AUSTIN (Nexstar) — Texas Gov. Greg Abbott’s lead over challenger Beto O’Rourke has significantly decreased, according to a new Quinnipiac Unversity poll released Wednesday.

The poll results showed that 48% of Texas voters supported Republican Gov. Greg Abbott, and 43% supported Democratic challenger Beto O’Rourke.

In Quinnipiac’s December poll of the race, Abbott was up 15 percentage points with 52% compared to O’Rourke at 37%.

Quinnipiac polled 1,257 Texas registered voters taken between June 9 and June 13. It comes as the first major poll taken following the Uvalde school shooting on May 24, when a gunman killed 19 children and two teachers.

The elementary school shooting was top of mind for voters, who ranked gun policy as the third most urgent issue facing Texans, behind the economy and the Texas-Mexico border as number one.

In a Thursday interview with Nexstar, O’Rourke said that tracks with what he has been hearing on the campaign trail from voters.

“There are people all over this state — Republicans who’ve approached me, gun owners who’ve approached me and said, ‘hey Beto, I’m with you. We’ve got to do something.'” he said. “We can protect the Second Amendment while doing a far better job of protecting the lives of the people in our community.”

O’Rourke has joined the calls of other state Democrats criticizing the governor for not calling lawmakers back for a special legislative session.

“I would have called a special session literally the day after that shooting in Uvalde,” he said. “This current governor has called special sessions to go after transgender kids, to make it harder to vote in the state of Texas to tell teachers in our public schools what version of history they’re allowed to teach. Why in the world won’t [he] call a special session to save the lives of our kids before they return to school?”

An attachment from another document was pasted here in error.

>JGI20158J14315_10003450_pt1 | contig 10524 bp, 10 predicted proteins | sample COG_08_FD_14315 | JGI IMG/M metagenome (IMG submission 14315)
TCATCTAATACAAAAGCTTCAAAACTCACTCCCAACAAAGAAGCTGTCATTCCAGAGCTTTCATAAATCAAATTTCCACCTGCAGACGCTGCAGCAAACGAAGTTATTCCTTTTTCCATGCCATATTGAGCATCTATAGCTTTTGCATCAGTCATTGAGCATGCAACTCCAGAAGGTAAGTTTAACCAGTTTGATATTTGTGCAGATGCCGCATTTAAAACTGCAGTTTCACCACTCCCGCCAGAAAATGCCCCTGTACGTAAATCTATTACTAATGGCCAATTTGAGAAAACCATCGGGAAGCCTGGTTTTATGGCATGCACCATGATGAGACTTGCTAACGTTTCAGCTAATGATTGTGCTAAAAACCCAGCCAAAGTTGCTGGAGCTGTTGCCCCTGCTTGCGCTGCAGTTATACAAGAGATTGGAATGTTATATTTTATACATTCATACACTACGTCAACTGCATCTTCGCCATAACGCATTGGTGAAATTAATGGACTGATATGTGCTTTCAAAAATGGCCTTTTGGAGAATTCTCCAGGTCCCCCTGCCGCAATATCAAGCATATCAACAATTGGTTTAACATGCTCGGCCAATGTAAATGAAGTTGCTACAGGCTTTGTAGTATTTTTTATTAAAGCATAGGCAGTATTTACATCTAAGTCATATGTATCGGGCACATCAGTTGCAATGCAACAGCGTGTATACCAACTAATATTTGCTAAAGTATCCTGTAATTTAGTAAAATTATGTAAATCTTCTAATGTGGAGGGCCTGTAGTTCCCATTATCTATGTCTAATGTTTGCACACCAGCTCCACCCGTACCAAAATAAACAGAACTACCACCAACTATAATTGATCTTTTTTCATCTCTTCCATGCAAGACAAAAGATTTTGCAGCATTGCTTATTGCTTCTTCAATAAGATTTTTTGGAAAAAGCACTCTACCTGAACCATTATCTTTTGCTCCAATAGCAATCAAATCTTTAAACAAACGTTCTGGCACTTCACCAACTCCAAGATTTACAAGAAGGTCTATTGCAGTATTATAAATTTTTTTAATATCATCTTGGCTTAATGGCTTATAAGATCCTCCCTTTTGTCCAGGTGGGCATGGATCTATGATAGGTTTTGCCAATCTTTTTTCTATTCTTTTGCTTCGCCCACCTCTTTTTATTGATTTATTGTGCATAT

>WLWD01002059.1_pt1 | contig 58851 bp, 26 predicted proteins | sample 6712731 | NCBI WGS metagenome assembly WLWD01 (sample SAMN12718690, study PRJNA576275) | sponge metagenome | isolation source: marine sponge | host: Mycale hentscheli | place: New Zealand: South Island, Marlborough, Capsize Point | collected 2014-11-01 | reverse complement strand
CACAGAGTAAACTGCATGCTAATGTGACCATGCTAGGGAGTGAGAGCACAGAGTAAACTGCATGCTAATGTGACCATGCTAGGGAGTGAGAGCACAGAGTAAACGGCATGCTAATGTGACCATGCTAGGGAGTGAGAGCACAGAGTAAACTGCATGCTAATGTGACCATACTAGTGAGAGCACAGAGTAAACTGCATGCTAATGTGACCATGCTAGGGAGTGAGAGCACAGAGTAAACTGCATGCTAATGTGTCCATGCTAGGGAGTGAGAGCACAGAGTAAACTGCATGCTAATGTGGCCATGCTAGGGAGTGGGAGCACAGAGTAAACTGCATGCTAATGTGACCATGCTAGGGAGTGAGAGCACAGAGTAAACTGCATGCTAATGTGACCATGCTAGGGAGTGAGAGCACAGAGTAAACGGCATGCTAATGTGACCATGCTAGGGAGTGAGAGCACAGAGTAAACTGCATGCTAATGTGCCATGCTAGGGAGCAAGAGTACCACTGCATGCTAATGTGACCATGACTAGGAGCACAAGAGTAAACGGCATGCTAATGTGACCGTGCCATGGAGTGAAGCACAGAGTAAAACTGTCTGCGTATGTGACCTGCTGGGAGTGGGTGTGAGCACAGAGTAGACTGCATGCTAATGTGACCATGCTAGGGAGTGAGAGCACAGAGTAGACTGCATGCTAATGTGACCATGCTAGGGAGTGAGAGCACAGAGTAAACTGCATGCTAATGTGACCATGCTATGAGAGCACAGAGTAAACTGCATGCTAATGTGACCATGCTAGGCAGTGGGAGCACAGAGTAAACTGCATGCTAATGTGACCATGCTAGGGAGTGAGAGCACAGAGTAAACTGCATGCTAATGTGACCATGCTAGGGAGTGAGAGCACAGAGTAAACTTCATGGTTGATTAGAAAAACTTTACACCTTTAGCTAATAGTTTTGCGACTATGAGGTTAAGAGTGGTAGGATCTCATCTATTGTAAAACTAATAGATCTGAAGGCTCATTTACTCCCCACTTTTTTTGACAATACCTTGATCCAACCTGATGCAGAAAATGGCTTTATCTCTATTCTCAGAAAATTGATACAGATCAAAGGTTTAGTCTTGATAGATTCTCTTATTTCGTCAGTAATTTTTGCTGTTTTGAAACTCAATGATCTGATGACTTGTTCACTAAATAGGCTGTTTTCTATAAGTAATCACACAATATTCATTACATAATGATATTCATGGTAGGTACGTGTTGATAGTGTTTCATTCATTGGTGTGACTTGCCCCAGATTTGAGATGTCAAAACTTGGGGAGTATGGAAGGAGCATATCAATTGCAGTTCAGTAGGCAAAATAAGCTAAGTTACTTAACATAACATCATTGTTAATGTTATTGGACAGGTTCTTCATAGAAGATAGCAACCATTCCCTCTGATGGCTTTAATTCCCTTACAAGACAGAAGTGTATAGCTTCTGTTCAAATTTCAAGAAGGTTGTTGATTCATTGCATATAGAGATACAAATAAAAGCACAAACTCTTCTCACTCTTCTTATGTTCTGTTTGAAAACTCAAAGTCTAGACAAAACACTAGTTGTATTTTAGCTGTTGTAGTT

Abbott has resisted calls for a special session. He and other Republicans have cited the fact that multiple state and federal investigations are still ongoing, saying they do not want to create policy before having all the facts.

In the weeks following the shooting at Robb Elementary School, the governor has directed numerous state agencies to check existing protocols, sent state resources to Uvalde for support. Speaker of the House Dade Phelan and Lt. Gov. Dan Patrick, who presides over the Senate, have also developed proposals for expanding upon mental health and school safety resources.

On school safety, 61% of Texas parents polled said they are either very concerned or somewhat concerned about a school shooting happening at their child’s school.

O’Rourke said if he were governor, he would focus efforts on expanding universal background checks, creating Red Flag and safe gun storage laws and expanding Medicaid to fully fund mental health care in Texas communities.

“The opportunity for us is to find out how much we can get done that’s going to both protect the Second Amendment and protect the lives of our kids,” he said. “The lives of our kids are on the ballot this November.”

Abbott’s campaign has continuously criticized O’Rourke’s stances on gun restrictions, long before the mass shooting in Uvalde.

The former El Paso congressman became known on the 2020 presidential campaign trail for his “Hell yes” promise to ban assault weapons. Since announcing his bid for governor, he has been less vocal on that policy but renewed his calls for such a ban after the tragedy in Uvalde. Abbott’s campaign has accused O’Rourke for “flip-flopping” on policy standpoints.